I'm not at all a medical professional, but I do have a question someone might be able to answer: is there any risk to breathing primarily through your mouth as opposed to your nose? I've heard it said that so-called "mouth breathers" have a harder time being energetic than the people who breathe through their noses. Jaerune 19:48, 27 September 2006 (UTC)

Changing the keyword to apnoea[edit]

Please do not change "apnea" to "apnoea". This article was obviously created with the American spelling, or at some time changed to the American spelling. All occasions show the American spelling, it is not on to suddenly change some words to the British spelling. We must respect this. Have changed the article to wwhat it was before. Dieter Simon 21:30, 16 October 2006 (UTC)

I agree at present but if the so called "Americans" start defining it differently, then there should be a page with the present meaning one way or the other.

What about Respiratory arrest ?[edit]

not much difference, I would say... -- Robodoc.at 22:15, 23 October 2006 (UTC)


Does one lead to the other??? Alec - U.K. 20:23, 30 October 2006 (UTC)

"Especially fresh water"?[edit]

"If a person loses consciousness underwater, especially in fresh water, there is a considerable danger that they will die by drowning."

This is just a personal curiosity - but why is this the case? My only guess is that it has to do with the buoyancy of humans in salt water.

It has to do with osmotic effects. When permeable tissues, e.g. red cells and lungs, are exposed to a non-isotonic solution, water will flow from the region of higher water concentration (fresher solution) to the lower. Consider what happens if you place some blood in fresh water versus in salt water. In salt water the red cells in the blood will lose water and shrivel. In fresh water the red cells will swell until they burst. It is simply much easier to receive irreversible damage to your body in fresh water. --AJim (talk) 18:13, 18 March 2009 (UTC)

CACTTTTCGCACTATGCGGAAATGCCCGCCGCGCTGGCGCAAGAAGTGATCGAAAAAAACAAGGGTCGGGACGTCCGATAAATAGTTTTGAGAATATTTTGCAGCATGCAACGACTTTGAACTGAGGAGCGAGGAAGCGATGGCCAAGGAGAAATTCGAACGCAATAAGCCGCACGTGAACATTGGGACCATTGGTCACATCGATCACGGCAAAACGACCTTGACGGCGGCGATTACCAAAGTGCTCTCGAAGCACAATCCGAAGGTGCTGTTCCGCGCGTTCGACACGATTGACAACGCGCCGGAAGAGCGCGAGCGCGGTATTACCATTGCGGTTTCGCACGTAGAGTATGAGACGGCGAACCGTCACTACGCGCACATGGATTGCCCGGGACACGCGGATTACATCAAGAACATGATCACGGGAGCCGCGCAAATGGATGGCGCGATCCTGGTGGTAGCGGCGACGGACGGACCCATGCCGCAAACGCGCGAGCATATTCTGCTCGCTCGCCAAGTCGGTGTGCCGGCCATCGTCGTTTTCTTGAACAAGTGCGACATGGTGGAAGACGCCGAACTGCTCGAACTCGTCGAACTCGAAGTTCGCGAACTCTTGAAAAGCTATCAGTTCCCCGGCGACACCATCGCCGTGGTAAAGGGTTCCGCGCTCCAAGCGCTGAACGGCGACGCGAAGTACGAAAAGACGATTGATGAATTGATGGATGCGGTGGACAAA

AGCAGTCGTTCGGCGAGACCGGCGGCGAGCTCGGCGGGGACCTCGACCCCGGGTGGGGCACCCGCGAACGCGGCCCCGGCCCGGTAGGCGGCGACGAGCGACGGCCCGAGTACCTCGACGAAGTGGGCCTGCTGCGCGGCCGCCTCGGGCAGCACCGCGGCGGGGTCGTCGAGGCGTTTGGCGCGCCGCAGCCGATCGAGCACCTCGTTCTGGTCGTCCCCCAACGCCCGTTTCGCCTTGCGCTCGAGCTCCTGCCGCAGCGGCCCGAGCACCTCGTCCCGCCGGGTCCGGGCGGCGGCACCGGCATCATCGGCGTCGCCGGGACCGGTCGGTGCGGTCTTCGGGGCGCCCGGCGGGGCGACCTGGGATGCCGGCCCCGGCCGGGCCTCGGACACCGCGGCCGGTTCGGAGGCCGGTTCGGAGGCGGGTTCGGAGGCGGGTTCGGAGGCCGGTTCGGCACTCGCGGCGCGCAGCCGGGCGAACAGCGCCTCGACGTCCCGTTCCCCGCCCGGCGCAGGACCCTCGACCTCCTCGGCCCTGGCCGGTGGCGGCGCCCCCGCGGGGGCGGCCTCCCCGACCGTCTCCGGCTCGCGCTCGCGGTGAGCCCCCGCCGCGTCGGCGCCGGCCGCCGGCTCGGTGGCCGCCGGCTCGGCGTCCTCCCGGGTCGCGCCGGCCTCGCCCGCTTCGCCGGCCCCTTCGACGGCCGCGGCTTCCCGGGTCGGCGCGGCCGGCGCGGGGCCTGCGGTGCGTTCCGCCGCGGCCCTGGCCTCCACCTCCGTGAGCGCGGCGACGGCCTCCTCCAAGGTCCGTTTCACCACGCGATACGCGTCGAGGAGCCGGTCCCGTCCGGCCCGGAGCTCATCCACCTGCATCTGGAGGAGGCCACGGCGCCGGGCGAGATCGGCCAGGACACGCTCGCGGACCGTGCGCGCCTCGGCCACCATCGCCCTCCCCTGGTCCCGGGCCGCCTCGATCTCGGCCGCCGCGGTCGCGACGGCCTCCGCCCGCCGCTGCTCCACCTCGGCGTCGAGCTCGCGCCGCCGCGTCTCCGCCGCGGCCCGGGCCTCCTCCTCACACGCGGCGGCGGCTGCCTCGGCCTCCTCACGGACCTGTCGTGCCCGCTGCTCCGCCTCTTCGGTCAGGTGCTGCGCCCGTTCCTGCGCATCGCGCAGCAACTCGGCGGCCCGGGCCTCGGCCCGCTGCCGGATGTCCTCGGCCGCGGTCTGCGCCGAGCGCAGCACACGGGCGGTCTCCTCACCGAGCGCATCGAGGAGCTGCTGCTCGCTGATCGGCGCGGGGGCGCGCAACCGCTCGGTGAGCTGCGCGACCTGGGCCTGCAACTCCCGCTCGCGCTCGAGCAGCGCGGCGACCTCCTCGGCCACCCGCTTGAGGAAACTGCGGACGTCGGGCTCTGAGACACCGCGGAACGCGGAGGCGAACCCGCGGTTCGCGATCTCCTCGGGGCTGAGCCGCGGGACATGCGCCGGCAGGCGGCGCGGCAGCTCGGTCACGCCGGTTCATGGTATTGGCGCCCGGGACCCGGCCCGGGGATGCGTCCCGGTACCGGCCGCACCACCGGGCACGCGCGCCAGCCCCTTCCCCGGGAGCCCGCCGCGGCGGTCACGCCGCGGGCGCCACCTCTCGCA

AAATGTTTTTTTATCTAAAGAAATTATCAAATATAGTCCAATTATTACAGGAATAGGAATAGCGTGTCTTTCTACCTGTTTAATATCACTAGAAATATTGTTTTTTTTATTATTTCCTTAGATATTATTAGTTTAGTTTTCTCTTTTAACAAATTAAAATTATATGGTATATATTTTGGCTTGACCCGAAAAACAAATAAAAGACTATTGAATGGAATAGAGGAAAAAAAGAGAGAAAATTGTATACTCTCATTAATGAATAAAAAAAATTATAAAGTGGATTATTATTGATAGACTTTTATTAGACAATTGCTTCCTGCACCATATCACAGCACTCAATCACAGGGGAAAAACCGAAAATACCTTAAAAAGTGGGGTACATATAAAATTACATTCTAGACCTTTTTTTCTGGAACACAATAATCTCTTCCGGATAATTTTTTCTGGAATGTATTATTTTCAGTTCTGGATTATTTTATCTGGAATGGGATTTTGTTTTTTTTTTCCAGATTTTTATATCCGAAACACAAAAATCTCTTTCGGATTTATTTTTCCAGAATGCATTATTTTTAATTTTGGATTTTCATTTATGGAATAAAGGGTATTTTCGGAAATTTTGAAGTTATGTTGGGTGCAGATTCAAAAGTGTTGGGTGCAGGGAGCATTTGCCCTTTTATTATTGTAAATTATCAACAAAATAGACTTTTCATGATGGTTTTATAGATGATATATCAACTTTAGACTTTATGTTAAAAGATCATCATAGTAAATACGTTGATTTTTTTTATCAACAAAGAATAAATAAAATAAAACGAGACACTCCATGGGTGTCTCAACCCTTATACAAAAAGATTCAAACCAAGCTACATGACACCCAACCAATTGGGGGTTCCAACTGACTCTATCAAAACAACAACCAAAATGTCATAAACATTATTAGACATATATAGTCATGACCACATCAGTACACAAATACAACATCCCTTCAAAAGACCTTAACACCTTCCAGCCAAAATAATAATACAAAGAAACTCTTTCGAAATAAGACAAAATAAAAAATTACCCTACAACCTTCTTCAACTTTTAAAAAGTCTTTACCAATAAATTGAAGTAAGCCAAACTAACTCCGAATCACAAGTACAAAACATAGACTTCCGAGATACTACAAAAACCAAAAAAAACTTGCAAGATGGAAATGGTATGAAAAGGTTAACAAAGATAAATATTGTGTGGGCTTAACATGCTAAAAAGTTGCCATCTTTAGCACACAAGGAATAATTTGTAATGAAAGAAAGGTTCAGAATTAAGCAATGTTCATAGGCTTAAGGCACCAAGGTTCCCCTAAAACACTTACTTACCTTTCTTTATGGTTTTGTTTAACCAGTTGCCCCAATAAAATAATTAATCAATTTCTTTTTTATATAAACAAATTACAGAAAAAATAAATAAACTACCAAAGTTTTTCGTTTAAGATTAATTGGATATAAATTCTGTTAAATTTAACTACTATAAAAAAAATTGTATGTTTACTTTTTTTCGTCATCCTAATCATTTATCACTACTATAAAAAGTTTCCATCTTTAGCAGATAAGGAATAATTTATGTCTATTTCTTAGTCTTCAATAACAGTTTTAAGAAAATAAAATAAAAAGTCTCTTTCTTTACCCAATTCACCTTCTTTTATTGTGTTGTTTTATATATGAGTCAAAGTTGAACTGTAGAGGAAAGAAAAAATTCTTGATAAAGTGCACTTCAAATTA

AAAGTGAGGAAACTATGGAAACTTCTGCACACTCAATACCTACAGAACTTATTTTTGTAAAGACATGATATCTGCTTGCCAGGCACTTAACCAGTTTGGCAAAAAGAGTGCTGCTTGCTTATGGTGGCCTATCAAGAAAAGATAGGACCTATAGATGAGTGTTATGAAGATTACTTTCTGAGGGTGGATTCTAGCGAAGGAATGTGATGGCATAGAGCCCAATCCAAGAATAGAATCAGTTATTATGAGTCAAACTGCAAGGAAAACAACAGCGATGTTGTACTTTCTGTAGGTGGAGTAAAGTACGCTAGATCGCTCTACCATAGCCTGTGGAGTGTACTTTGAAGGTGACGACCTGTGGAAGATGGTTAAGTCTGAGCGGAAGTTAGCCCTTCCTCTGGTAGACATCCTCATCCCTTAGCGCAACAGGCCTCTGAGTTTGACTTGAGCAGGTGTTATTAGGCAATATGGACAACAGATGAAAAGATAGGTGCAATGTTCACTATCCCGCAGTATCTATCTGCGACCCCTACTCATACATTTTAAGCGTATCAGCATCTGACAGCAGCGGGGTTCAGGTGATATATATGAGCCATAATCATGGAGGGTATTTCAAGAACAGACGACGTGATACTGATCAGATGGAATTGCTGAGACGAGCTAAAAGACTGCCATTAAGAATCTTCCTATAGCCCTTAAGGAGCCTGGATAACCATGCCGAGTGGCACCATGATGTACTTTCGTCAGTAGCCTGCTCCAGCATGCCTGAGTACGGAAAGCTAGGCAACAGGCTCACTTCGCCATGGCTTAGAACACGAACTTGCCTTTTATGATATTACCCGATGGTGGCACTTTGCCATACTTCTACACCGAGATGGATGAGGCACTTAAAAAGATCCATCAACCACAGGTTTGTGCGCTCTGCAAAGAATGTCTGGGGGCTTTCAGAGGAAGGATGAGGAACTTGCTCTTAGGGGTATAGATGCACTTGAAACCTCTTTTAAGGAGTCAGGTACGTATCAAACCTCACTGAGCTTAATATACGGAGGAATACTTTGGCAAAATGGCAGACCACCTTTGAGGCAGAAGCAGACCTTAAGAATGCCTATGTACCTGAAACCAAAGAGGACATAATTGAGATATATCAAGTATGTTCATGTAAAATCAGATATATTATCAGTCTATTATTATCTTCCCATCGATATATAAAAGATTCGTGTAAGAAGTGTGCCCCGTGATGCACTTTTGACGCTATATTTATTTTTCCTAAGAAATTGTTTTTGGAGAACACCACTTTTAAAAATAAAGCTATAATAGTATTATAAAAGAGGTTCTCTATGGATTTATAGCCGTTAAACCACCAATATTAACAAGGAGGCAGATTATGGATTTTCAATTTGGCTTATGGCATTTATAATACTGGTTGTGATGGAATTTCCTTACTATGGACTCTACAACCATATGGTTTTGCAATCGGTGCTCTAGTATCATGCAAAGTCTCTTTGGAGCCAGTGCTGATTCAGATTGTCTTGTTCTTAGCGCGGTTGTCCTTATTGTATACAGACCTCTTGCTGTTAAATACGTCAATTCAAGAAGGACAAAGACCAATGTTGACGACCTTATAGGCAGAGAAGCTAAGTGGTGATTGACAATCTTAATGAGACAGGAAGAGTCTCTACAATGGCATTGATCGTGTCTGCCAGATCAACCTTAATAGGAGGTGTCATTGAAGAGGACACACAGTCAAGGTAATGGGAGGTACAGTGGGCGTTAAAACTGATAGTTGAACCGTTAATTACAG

I am adding a link to the drowning article discussion of secondary drowning. They make the point that hypoxia is usually what kills you, but I thing it is clear that fresh water will do more damage, and the point is that death is more likely to ensue in a fresh water drowning. --AJim (talk) 16:52, 24 March 2009 (UTC)
However, a detailed drowning discussion plays down the role of osmotic effects. The author agrees that salinity can matter, but not most of the time. --AJim (talk) 17:04, 24 March 2009 (UTC)

'Citation Needed' Indeed![edit]

Please explain why a simple factual statement along the lines of 'the damage to alveoli caused by smoking reduces gas exchange efficiency' requires a 'citation required' tag. If no one can provide a concrete reason, this bogus tag is going. I didn't write any of the original article btw, just incensed at what seems blatent pro-smoking anti-factual trolling. I also happen to be a smoker, but I'm not an idiot. Blitterbug (talk) 09:58, 25 August 2009 (UTC)

Hyperventilation[edit]

This section seems to contradict itself. If the effect is false, how can the effect be attributed to anything? 207.59.211.146 (talk) 13:08, 11 May 2011 (UTC)

More or less Citation needed[edit]

Sorry, but I don't see why the statement of the fact, that an untrained person usually cannot voluntarily hold her breath for more than one or two minutes needs a 'citation needed' tag. I would consider this public knowledge.

On the other hand, IMHO the fact, that a healthy adult breathing pure oxygen stores enough of it in her body that it would be sufficient for about an hour, is very interesting and I wonder where this claim comes from. So I allowed myself to add a 'citation needed' tag at this point. (Sorry, if I did something wrong, but usually I only read wikipedia and only edit once in a leap year.)

213.183.85.194 (talk) 13:52, 2 August 2011 (UTC)